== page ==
It’s late afternoon and the day has just ended at a Los Angeles school. Students are making their way toward the parking lot, where a dusty 2001 Ford Taurus stands out among the shiny SUVs filled with waiting parents.
Kids walk by and stare. In the backseat of the Taurus, James, a tall 14-year-old boy in a checkered shirt, smiles. He is familiar with the stares.
He never told anyone that he was once homeless, but they knew. It’s hard to hide homelessness from other kids, he says. They want to know why you’re wearing the same shirt and why you look tired.
More than 1.1 million public school students in the United States do not have permanent homes, according to data compiled by the Department of Education.
California has the highest rate of homeless children enrolled in schools anywhere in the country. Many kids live in the shadows — in cheap motels, emergency shelters, campgrounds and even cars — like James once did.
The battered Taurus station wagon was once home to James, his three siblings and his mother.
“Since the car is so short and me and my older brother [are] too big for [it], sometimes we’d put our feet up against the dashboard,” James explains. “Or sometimes just sleep on our backs and then just have our knees bent upward.”
While the kids curled up in the back and passenger seat, their mother would sleep in the driver’s seat, sitting up.
“I remember sitting in my car while all the kids were sleeping,” says Elizabeth, James’ mom. “I could hear their breath, you know.”
Elizabeth is a domestic violence victim. NPR is not using her last name because she still fears for her safety. She says she and her children felt safer together in a car and on the move than in a shelter.
“You just cry,” she says. “And you don’t want to cry too loud, because you don’t want to wake up the kids.” Because in the morning, they had to go to school.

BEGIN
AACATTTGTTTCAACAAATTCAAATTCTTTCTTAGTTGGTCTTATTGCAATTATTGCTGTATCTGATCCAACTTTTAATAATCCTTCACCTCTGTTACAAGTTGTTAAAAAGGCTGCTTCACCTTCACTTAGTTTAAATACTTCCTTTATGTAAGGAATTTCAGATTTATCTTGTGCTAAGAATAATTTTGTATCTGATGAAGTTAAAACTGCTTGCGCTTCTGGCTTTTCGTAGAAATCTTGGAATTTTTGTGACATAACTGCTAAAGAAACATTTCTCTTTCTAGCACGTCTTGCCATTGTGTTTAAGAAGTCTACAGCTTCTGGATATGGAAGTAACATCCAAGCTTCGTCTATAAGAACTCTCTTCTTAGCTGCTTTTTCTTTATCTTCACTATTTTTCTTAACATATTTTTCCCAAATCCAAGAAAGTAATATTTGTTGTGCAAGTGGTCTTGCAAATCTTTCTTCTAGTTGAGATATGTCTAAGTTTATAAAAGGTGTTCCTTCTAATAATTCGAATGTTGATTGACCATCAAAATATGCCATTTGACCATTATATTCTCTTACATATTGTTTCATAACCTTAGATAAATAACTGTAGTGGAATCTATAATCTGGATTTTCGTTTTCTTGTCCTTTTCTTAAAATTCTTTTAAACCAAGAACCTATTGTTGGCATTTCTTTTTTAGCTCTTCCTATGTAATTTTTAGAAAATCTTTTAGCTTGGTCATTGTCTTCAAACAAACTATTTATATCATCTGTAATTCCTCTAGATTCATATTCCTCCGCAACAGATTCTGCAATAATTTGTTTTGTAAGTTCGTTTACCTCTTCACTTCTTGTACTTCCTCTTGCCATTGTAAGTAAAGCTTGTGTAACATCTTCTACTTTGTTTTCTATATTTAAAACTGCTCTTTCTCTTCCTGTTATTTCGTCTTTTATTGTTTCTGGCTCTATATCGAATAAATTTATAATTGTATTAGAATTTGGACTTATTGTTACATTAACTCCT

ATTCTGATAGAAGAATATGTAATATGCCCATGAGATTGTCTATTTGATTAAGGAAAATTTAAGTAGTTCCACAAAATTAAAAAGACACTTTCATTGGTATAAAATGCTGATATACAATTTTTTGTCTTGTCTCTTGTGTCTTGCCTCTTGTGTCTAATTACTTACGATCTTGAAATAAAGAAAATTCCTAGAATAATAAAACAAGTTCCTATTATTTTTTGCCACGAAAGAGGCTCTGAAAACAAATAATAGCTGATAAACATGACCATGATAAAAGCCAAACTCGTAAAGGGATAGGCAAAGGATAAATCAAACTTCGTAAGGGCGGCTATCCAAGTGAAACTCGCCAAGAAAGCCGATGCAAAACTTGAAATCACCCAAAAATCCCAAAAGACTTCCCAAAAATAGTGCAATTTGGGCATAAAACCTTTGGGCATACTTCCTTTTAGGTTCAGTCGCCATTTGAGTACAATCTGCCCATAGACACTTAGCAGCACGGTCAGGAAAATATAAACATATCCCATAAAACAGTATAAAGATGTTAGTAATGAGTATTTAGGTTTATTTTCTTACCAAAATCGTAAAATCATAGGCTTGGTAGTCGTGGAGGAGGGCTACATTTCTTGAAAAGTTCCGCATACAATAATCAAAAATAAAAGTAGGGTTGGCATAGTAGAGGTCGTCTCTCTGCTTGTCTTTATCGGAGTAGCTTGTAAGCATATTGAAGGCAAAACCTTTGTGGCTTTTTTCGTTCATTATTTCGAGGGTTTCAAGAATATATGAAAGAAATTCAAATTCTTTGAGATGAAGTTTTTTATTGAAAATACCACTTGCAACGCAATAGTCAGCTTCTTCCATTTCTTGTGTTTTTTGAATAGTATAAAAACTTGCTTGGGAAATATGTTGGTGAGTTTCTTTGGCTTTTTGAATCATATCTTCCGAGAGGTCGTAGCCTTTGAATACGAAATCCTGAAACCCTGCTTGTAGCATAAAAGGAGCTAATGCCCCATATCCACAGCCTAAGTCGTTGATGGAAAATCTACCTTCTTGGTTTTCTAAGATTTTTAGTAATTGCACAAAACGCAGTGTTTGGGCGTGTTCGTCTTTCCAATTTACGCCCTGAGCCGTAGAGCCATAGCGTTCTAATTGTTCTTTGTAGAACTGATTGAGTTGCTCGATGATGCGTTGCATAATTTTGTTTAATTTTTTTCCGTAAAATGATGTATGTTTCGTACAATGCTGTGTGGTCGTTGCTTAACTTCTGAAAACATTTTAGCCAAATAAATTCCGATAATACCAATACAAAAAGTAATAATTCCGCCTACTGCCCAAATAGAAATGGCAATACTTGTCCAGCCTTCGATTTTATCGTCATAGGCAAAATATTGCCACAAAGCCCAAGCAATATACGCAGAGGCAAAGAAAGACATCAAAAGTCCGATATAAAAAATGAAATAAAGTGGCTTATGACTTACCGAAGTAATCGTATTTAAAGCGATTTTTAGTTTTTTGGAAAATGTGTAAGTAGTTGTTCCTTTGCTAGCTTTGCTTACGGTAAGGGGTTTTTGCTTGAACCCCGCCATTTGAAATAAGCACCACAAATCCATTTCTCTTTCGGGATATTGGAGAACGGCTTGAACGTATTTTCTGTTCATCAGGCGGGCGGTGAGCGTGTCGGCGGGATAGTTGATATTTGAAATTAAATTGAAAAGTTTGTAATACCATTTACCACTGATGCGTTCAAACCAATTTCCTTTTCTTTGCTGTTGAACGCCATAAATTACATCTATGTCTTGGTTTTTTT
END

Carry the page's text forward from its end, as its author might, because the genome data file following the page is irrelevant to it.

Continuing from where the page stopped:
“When we get ready for school or just getting dressed, we would just go to, like, a public bathroom or like a park bathroom [or] McDonalds,” says Joseph, 15. “Brush our teeth at McDonalds or change at McDonalds, and then come out, and then we’d just go to school from there.”
“I think schools are doing the best they can,” says Patricia Julianelle with the National Association for the Education of Homeless Children and Youth. But the majority of these children are not receiving the assistance they need, she says.
“Ironically, they are the only homeless service providers in most communities in the state. Yet schools absolutely are underresourced to meet this problem.”
It is problem in both rural communities and large cities — children and youth that have become the hidden homeless.
Going Where The Kids Are
On Los Angeles’ Skid Row, the average age of a homeless child is 8. Because of the overwhelming need, School on Wheels, a nonprofit that tutors homeless students, has a permanent learning center here.
On a recent afternoon, Alison Maldonado, Skid Row Learning Center instructor with School on Wheels, is escorting pint-size children through the human maze of misery that defines this area.
Weighed down by backpacks, some clutching stuffed animals, the kids move forward hand in hand. When they approach a particularly dangerous corner, they begin to clap and chant, “Kids coming through!”
At the heads-up, crack pipes are lowered. A drug deal moves down the alley. Sometimes vacant stares are replaced by smiles, allowing the children safe passage. Soon, they’ve arrived at the after-school program, where they will be given a snack and help with their schoolwork.
Catherine Meek, executive director of School On Wheels, says homelessness has a devastating impact on children’s education.
Experts “estimate that they are nine times more likely to repeat a grade, four times more likely to drop out of school entirely,” she says. “They are at risk for physical abuse, sexual abuse, health, medical issues [are] a huge problem.”
This year, the nonprofit has served more than 3,000 homeless students. The volunteer tutors go where the kids are: motels, shelters — even to families living in cars.
That’s what the program did with Elizabeth and her kids. “She actually just drove to wherever we were so she can keep that bond,” James says. “And that was pretty nice, I appreciate that.”
Today, Elizabeth and her children are living in a transitional apartment, where a volunteer comes to tutor the children.
Abigail, 9, is practicing her multiplication tables. She has long pigtails and big dreams. She says some of the worst things about living in the car were the cold and doing her schoolwork.
“My writing was very sloppy,” she says. “Because I had to do it, like, on the seat of the car, and you know it was like, mushy and stuff. So yeah it was kind of hard to do my homework — hmmm … it’s not so good.”
But now that she has a home, fourth grade should be a little easier.